Cancun remains the No. 1 top holiday destination with U.S.A traveling in foreign countries, thanks to economical airline tickets from the States, 14 miles of beaches, and carnival-style night life which transforms the Z-shaped islet off the Yucatan Peninsula in to a 24-hour party scene for college students pretty much every Spring Break. But in the event that you expect this former Mayan trading city is merely a careless boozefest on the beach, you have not experienced the real Cancun. 3 must-see destinations intended for first-timers in Cancun: Sunshine, Sand, and Waves at Playa Tortugas and Playa Delfines The shores of Playa Tortugas and Playa Delfines supply the full-spectrum of the Cancun beach scene: Playa Tortugas is a festive party beach with calm, tranquil water along with bungalow restaurants/bars beneath the palms; Playa Delfines is without a doubt an escapist beach with white sand for vacationers seeking to avoid the masses (and perhaps catch a couple of waves). Excursion to the Mayan Ruins Integrated into the downtown area, the plaza ruins of El Ray remind people of the city’s ancient history as a Mayan trading port and give the urban layout a distinctively mythic look (and a kitschy cache to bankroll tourist dollars). However, for a more immersive experience, have a day trip drive into Riviera Maya to the beachfront ruins of Tulum and the jungle temples of Coba (they’re far less crowded and even closer than Chichen Itza). Coco Bongo It would be a pity to leave Cancun without having a peek of the most wild, extravagant club the party city has to feature. Coco Bongo is a temple of extravagance to ludicrous proportions– a huge 1,800-person nightclub along with nightly trapeze acts, rock-star imitators, a rainbow blitz of roving spotlights, and hundreds of partiers dancing to DJ-spun hits on any kind of platform these guys are able to climb up onto. Isla Mujeres This tiny island off the coast of Cancun is a peaceful escape from the madness of the mainland. The palm-shaded coasts are superb for laying out in the sun’s rays shortly after an intimate lunch at one of the island’s restaurants, and the glowing blue water seems made for an afternoon swim. Dipping Into the Cenotes The rain forest of the Yucatan peninsula builds an unique experience for travelers trying to find adventure in the form of sunken cenotes– subterranean rivers and lakes in which you can gain access to by rappelling into caves. Underwater Museum of Art Sure, Cancun and the Riviera Maya contain a number of offshore dive sites. But if your tank skills are up to par, some of the coolest spots to scuba dive is the Underwater Museum of Art, built by British artist Jason de Caires Taylor, which, true to its name, is an underwater museum of sculptures exhibited at the bottom of the ocean. Brand-new to diving? Not a problem. Scuba Cancun are able to set anyone up with a beginner’s diving session and after that a museum dive for $80.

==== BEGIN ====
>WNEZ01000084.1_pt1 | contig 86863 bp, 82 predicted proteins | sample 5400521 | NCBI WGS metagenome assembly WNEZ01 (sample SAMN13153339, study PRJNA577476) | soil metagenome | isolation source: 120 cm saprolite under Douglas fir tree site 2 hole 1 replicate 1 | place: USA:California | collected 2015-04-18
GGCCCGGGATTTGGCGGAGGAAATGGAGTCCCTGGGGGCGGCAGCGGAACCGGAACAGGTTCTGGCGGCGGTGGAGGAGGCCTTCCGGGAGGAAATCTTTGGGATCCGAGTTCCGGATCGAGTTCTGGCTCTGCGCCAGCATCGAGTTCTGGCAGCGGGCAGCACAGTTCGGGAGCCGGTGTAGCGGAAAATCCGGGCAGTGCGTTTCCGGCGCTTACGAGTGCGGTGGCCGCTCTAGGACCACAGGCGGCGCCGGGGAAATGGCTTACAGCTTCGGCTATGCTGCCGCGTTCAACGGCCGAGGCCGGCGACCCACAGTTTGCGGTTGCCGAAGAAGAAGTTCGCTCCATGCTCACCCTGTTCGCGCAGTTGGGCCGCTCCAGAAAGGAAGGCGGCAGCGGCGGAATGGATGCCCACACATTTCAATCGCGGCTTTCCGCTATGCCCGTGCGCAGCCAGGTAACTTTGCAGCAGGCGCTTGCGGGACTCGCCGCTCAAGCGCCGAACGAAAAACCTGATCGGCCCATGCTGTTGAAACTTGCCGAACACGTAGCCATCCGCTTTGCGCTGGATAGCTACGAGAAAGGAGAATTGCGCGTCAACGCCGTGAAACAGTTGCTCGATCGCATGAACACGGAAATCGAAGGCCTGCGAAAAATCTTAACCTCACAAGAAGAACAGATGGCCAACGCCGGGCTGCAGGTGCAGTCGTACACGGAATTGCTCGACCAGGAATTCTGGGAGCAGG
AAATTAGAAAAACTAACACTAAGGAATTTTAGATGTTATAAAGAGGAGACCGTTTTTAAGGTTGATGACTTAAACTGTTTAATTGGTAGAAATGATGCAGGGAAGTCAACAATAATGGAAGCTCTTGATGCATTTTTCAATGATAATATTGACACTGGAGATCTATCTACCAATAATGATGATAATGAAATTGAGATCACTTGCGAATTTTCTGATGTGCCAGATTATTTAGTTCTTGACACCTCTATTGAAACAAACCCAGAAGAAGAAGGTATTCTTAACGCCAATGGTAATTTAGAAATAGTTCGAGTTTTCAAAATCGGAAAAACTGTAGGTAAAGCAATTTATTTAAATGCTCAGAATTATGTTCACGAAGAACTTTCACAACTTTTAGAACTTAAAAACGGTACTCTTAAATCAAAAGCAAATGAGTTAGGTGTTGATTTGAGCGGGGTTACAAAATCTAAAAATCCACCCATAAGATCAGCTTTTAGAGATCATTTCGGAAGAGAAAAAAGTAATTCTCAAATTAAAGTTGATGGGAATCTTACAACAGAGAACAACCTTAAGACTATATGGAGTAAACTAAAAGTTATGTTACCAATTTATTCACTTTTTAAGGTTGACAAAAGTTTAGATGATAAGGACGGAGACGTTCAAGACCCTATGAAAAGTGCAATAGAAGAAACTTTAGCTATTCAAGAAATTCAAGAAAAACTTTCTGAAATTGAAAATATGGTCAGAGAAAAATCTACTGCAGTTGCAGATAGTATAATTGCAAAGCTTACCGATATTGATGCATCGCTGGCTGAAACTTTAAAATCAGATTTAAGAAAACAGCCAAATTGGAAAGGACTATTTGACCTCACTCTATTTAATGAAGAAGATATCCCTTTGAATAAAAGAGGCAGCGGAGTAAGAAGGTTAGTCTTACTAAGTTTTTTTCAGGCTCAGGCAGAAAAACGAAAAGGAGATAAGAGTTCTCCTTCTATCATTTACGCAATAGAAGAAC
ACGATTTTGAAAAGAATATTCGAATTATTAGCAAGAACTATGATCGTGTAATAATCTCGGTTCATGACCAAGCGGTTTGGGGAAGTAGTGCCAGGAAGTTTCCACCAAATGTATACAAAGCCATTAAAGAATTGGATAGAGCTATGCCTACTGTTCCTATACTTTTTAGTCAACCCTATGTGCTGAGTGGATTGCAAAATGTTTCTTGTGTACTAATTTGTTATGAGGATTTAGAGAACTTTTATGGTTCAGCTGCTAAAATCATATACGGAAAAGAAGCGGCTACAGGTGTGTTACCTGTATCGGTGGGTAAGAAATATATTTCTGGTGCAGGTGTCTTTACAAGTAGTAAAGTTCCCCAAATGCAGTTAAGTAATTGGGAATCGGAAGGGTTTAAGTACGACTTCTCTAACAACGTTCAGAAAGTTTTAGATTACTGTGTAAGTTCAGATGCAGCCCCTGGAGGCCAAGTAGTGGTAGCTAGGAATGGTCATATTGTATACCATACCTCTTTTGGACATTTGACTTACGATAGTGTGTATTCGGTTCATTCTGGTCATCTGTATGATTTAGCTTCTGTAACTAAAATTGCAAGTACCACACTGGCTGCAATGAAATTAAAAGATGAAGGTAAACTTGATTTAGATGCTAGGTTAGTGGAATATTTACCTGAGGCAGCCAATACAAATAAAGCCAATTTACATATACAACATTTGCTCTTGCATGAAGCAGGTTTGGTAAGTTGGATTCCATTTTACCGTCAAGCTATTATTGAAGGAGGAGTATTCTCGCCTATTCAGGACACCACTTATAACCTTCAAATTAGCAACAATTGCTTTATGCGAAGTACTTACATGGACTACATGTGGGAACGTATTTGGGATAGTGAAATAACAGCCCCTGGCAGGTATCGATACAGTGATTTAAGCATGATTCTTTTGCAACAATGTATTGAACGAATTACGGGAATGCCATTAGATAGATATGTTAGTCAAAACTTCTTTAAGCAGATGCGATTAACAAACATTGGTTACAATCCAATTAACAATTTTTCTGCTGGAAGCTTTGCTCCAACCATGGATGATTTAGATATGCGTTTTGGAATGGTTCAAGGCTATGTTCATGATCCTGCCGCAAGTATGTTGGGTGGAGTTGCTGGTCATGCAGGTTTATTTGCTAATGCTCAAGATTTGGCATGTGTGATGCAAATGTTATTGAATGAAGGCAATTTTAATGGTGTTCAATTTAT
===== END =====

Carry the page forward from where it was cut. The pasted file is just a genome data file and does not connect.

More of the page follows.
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Photo credit: Runningbrook Farms via Foter.com / CC BY-NC